sit and lick animation crazytalk animator

Step 1

Open the 2D Motion Key Editor.

2d motion key editor crazytalk animator

Step 2

Move the marker over the frame where you want your motion to happen.

how to start animation crazytalk animator

Step 3

Apply your changes. Move and rotate the bones to position your character.

bend the spine crazytalk animator
rotate the hips crazytalk animator
bend the knees crazytalk animator
put down the tail crazytalk animator

If you play the animation now, you’ll see the character change its position gradually from the first frame.

Step 4

So our kitten sits down. Now we want it to move its paw up and lick it. As you’ve just noticed, the animation happens between the keyframes—the ones where something was changed (as indicated by a dot on the timeline). If you want your character to stay in the pose for a while before getting animated towards another change, just add a keyframe manually by pressing V.

add a keyframe manually crazytalk animator

Step 5

Move the marker to the frame where you want another motion to stop.

move the marker on timeline

Step 6

Position the bones again as you like.

bring the paw up crazytalk animator
tilt the head crazytalk animator

Step 7

Play the animation to see the results! Remember: if something happens too fast or too slow, you can always drag the keyframes to change the intervals between them.

6. How to Animate Facial Expressions

Now you know how to animate the body, but what about the face? It’s not so difficult either!

Step 1

Add a keyframe where you want your motion to start.

select the time crazytalk animator

Step 2

Open the Face Puppet editor.

face puppet editor crazytalk animator

Step 3

Select the cat as the Face Animation Profile.

cat face animation profile crazytalk animator

Step 4

Click Preview and move your cursor to the center of your character’s face. Press Space and move the cursor around to see the kitten look at it!

make the character look around crazytalk animator

Step 5

There are various default facial expressions available, and their effect will depend on the assets you’ve used. I’ve discovered that the “angry” expression is actually pretty good for licking, if I move the cursor to the left, and quickly up and down!

angry animation licking crazytalk animator

You can make the character blink by clicking the left mouse button during the preview. This is going to be useful!

make character blink crazytalk animator

Step 6

Practice for a while with the preview until you are sure you know how to move the head to achieve the effect you want. Then click Record and press Space or Enter to record the motion. Press Space again to finish.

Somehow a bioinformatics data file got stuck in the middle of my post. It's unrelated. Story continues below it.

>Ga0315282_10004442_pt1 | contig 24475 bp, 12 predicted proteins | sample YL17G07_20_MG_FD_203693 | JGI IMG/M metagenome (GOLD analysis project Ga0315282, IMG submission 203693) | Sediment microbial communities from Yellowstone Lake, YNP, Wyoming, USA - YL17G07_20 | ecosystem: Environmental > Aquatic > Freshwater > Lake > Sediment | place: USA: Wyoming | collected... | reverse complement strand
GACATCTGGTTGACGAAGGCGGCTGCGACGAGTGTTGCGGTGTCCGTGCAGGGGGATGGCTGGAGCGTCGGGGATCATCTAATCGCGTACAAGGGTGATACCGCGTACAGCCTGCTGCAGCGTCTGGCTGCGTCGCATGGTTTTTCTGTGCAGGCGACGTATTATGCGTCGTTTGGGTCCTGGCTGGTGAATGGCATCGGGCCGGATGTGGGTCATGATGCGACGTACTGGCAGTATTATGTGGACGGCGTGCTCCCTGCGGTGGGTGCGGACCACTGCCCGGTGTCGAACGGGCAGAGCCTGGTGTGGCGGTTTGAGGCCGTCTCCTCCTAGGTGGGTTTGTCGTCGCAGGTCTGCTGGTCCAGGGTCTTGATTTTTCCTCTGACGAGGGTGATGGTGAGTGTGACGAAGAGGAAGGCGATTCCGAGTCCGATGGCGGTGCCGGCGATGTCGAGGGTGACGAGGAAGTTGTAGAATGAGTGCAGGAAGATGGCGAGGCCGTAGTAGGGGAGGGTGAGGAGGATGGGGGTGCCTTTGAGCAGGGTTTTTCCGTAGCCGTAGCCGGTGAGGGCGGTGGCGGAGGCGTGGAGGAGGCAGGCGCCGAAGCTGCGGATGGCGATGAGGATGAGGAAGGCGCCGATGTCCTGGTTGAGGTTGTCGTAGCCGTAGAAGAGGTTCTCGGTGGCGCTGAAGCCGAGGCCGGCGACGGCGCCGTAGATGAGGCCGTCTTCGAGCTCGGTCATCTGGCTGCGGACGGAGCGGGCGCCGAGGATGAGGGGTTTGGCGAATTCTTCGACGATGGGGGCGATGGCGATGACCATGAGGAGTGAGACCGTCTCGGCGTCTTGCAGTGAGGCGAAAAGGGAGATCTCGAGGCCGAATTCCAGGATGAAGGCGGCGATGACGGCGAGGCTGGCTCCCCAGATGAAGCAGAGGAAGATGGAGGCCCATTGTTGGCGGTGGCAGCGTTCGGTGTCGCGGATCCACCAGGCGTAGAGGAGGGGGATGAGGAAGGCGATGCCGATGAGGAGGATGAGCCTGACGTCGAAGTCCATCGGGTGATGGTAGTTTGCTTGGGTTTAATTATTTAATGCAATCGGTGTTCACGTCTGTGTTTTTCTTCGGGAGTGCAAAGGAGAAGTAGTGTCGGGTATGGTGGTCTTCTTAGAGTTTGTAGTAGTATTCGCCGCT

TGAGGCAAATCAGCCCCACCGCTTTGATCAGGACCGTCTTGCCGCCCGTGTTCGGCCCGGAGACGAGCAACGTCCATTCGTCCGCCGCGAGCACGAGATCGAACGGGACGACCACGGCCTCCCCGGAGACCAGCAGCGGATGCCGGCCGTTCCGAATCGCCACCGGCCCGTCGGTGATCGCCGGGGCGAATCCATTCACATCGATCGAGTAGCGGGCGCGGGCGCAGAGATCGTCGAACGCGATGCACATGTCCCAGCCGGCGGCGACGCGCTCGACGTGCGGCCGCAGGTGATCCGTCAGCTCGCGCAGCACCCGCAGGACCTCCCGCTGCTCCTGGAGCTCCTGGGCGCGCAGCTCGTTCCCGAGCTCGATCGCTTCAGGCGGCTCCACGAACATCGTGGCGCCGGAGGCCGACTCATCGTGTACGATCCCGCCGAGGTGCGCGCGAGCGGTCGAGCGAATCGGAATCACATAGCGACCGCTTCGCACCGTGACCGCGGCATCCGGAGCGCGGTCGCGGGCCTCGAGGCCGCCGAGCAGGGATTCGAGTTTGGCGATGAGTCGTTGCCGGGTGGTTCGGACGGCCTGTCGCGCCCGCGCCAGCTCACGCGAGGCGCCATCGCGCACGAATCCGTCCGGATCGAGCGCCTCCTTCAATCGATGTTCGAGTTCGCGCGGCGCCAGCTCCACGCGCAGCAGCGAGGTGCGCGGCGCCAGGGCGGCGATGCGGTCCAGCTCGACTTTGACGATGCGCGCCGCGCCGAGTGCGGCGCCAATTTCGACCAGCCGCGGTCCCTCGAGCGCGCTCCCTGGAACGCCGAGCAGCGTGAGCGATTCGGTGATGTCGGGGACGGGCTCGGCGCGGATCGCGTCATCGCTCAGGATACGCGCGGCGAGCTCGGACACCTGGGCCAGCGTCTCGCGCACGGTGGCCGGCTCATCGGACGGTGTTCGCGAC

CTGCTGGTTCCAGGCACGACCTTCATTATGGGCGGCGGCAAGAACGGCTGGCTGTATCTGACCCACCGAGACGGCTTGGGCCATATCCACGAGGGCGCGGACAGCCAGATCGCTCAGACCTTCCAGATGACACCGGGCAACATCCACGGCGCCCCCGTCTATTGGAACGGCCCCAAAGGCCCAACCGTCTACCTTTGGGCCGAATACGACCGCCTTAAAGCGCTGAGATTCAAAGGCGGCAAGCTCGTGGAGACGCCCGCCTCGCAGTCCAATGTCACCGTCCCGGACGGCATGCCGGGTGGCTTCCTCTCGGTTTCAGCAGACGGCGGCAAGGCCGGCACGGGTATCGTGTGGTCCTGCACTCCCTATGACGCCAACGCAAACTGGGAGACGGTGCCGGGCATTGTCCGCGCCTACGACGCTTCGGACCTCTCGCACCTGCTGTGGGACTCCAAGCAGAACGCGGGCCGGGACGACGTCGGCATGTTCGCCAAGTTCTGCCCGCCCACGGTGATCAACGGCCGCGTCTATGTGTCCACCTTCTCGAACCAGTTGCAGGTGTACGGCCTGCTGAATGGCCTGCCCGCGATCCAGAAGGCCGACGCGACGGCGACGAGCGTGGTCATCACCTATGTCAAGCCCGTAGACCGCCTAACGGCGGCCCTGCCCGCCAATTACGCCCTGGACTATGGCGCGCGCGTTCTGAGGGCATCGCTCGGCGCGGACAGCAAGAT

how to record facial animation crazytalk animator

Looking good!

Step 7

After the animation of licking stops, I’d like the kitten to move its paw to the ground again. To do this, place a keyframe after the animation.

add a new keyframe

Step 8

Place the marker some distance from this keyframe…

add distance between keyframes crazytalk animator

… and position the character again.

position the bones of character crazytalk animator

Step 9

After the animation is complete, I’d like the kitten to tilt its head and smile. The first part can be done with the 2D Motion Key Editor

kitten tilt head animation crazytalk animator

… and the other with the Sprite Editor.

sprote editor crazytalk animator

Step 10

With the marker in the proper frame, select the element of the face you want to change and then select the image you want to replace it with.

sprite editor change eyes to smile crazytalk animator
smiling eyes crazytalk animator

It’s smiling!

Step 11

To finish the animation, you can add another keyframe later, with the facial features back to normal.

niormal facial features crazytalk animator

7. How to Finish the Animation

But what if you want to add some animation at the start, where there are too few frames to add anything? No problem! Let’s just add more frames.

Step 1

Make sure you have the Project on your list.

how to make project visible crazytalk animator

Step 2

Click Collect Clip.

collect clip crazytalk animator

Step 3

Click Insert Frame.

how to insert frames crazytalk animator

Step 4

Type the number of frames you want to add. Don’t be afraid to add too many; it’s easy to remove the empty ones.